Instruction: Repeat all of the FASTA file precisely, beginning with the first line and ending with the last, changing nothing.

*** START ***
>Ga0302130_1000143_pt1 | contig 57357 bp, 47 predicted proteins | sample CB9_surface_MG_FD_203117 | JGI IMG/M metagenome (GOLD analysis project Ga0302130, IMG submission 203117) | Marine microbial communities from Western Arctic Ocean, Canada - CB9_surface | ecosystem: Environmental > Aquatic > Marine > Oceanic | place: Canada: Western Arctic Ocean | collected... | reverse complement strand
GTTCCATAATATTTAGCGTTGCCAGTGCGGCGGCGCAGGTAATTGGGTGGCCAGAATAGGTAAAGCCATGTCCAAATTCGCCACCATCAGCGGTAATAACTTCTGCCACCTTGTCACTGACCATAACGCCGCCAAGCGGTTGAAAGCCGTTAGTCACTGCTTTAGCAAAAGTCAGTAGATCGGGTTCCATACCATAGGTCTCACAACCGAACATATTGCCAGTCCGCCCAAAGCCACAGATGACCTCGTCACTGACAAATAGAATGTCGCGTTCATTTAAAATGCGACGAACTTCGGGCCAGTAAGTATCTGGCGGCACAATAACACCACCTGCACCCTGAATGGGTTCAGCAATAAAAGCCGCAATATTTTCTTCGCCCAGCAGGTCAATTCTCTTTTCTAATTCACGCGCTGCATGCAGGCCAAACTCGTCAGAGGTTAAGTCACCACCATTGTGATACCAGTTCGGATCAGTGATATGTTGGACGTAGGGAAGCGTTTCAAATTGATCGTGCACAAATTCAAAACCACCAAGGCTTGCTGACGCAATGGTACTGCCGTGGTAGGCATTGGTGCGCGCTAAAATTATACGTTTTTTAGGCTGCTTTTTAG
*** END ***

>Ga0302130_1000143_pt1 | contig 57357 bp, 47 predicted proteins | sample CB9_surface_MG_FD_203117 | JGI IMG/M metagenome (GOLD analysis project Ga0302130, IMG submission 203117) | Marine microbial communities from Western Arctic Ocean, Canada - CB9_surface | ecosystem: Environmental > Aquatic > Marine > Oceanic | place: Canada: Western Arctic Ocean | collected... | reverse complement strand
GTTCCATAATATTTAGCGTTGCCAGTGCGGCGGCGCAGGTAATTGGGTGGCCAGAATAGGTAAAGCCATGTCCAAATTCGCCACCATCAGCGGTAATAACTTCTGCCACCTTGTCACTGACCATAACGCCGCCAAGCGGTTGAAAGCCGTTAGTCACTGCTTTAGCAAAAGTCAGTAGATCGGGTTCCATACCATAGGTCTCACAACCGAACATATTGCCAGTCCGCCCAAAGCCACAGATGACCTCGTCACTGACAAATAGAATGTCGCGTTCATTTAAAATGCGACGAACTTCGGGCCAGTAAGTATCTGGCGGCACAATAACACCACCTGCACCCTGAATGGGTTCAGCAATAAAAGCCGCAATATTTTCTTCGCCCAGCAGGTCAATTCTCTTTTCTAATTCACGCGCTGCATGCAGGCCAAACTCGTCAGAGGTTAAGTCACCACCATTGTGATACCAGTTCGGATCAGTGATATGTTGGACGTAGGGAAGCGTTTCAAATTGATCGTGCACAAATTCAAAACCACCAAGGCTTGCTGACGCAATGGTACTGCCGTGGTAGGCATTGGTGCGCGCTAAAATTATACGTTTTTTAGGCTGCTTTTTAG